I pulled into my driveway, and through the rearview mirror, I could already see the screen door of the house across the street opening and a figure crossing the lawn. I parked behind my dad’s old truck and could glimpse the doghouse in the backyard that my dad and I had built together for Buddy, our old beagle who died when I was fourteen. The pressure in my chest stretched, like the tightening and strumming of guitar strings. By the time I raised and latched the top, popped the trunk and got out of the car, Keri Free was already pulling my bag out of my car.

As neighbors, we were each others first and best friends. She had always just been Keri Free, the girl at the bus stop with me, or the girl who brought me my homework when I stayed home sick from school. In high school, she did the whole marching band thing and I went out for the football team. Neither of us was part of the popular crowd in high school, and it seemed like that was something she never even tried for. She always wore her long brown hair in a thick braid – every single day – and she had these huge glasses that seemed like a barrier between her and the rest of the world.

The last time I saw her was during winter break of our junior year of college. She’d let her hair out loose, in these thick, dark waves that clawed down her back. There were no glasses, and her body had gone from girlish gawkiness to a woman’s graceful frame. And now, six years later, she looked even better.

“Holy cow, Sam,” Keri grunted, letting my bag drop to the driveway and hugging me. “Were they out of Maseratis at the rental place? Oh my gosh, I haven’t seen you in a million years.”

Her hug was tight and it suddenly felt good to be home. She let go and heaved my bag onto her shoulders and started walking to the front door.

“I, uh, own the car.”

She laughed, like I’d made a joke and then stopped, staring at me. “You’re serious? You own a car – a Corvette – and you live in New York City? Isn’t that … cumbersome?”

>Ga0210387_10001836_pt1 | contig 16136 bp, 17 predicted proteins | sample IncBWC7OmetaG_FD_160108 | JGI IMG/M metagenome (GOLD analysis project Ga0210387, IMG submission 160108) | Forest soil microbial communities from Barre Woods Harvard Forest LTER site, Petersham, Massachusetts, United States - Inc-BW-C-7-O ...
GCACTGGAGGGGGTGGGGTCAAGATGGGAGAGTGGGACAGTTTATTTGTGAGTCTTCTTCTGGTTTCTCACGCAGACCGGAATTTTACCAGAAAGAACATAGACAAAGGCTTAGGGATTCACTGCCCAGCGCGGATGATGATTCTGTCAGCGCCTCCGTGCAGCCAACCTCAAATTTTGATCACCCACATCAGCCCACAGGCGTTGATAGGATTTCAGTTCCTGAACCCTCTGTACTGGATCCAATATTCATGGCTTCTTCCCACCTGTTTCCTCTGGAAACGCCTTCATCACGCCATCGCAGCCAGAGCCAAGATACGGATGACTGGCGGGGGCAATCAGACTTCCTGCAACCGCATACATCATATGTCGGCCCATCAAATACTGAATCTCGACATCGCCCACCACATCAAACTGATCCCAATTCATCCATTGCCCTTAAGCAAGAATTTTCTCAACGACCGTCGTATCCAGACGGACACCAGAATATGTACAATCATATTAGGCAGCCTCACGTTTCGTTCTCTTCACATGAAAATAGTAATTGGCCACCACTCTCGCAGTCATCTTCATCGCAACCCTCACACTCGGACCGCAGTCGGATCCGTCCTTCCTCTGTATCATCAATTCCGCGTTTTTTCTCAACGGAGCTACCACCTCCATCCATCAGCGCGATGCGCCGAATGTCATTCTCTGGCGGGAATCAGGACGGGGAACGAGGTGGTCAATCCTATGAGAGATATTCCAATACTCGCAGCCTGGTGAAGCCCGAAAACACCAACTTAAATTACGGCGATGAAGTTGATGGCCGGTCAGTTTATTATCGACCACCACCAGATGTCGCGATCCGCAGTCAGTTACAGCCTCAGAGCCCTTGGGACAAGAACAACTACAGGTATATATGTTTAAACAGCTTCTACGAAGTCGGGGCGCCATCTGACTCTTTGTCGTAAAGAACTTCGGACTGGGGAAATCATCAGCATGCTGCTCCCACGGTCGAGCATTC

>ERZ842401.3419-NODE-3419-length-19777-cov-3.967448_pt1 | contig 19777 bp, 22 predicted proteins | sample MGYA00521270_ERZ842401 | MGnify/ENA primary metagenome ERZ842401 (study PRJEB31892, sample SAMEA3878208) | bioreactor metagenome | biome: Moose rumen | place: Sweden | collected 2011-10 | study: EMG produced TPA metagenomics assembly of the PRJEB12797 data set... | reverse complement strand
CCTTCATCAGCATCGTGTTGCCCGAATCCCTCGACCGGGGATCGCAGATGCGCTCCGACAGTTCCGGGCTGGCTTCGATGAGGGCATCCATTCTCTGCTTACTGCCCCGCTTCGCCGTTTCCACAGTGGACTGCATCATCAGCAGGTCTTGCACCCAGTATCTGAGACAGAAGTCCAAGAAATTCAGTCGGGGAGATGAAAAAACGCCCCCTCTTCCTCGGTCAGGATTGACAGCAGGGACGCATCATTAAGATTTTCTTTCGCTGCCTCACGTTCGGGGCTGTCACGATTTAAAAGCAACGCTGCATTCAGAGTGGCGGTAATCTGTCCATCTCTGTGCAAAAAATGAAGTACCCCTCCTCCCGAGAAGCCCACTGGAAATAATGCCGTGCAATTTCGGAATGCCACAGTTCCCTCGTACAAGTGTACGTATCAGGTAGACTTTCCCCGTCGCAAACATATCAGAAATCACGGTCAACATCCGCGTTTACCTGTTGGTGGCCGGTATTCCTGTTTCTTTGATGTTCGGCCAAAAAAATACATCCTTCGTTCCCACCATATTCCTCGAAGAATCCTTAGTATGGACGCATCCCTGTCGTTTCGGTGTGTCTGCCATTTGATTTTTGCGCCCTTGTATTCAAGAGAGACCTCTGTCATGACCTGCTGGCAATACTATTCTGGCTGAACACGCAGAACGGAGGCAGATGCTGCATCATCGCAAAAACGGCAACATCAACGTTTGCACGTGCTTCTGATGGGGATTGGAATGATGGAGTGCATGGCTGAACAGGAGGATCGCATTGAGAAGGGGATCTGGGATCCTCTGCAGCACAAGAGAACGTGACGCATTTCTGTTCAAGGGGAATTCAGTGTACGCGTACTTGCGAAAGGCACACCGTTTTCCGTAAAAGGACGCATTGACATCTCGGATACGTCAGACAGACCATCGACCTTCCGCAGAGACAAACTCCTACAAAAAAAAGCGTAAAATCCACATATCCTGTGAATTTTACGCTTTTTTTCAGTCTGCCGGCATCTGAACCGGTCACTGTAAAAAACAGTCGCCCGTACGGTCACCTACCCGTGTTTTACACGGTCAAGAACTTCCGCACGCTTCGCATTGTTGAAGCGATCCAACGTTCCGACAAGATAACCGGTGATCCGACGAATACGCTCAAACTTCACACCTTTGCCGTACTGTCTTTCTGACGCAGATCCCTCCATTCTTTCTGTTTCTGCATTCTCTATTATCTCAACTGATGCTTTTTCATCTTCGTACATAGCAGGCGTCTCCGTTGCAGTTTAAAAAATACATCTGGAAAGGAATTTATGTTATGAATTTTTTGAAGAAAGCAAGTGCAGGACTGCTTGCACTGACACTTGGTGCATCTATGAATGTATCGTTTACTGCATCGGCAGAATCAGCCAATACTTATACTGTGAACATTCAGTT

“Well…” I started, but Keri was already dropping my bag on the front porch. She left it there and started to cross the lawn back to her house.

“Come over for dinner, if you want,” she said, opening her screen door, and then she disappeared as quickly as she’d appeared.

I stood alone on the front porch and took a deep breath. I wasn’t sure whether I should knock or just walk right into the house. It hadn’t been quite the million years that Keri said, but I hadn’t been home since I’d graduated from college, not even for holidays. I looked around at the porch. The bricks looked older, more cracked, and the front windows looked like they needed a good washing, but otherwise everything looked the same. I closed my eyes and imagined an alternate universe, in which my mother would be inside baking a cake, and maybe my older brother, Jim, would be over for the weekend watching baseball with my dad. My niece and nephew would be splashing and playing in the pool out back. And maybe we’d even have a new dog for that old doghouse.

I opened my eyes and turned the knob. The door opened and the front hallway was dark. I could hear the sound of a television in the back of the house.

“Dad?” I called into the darkness.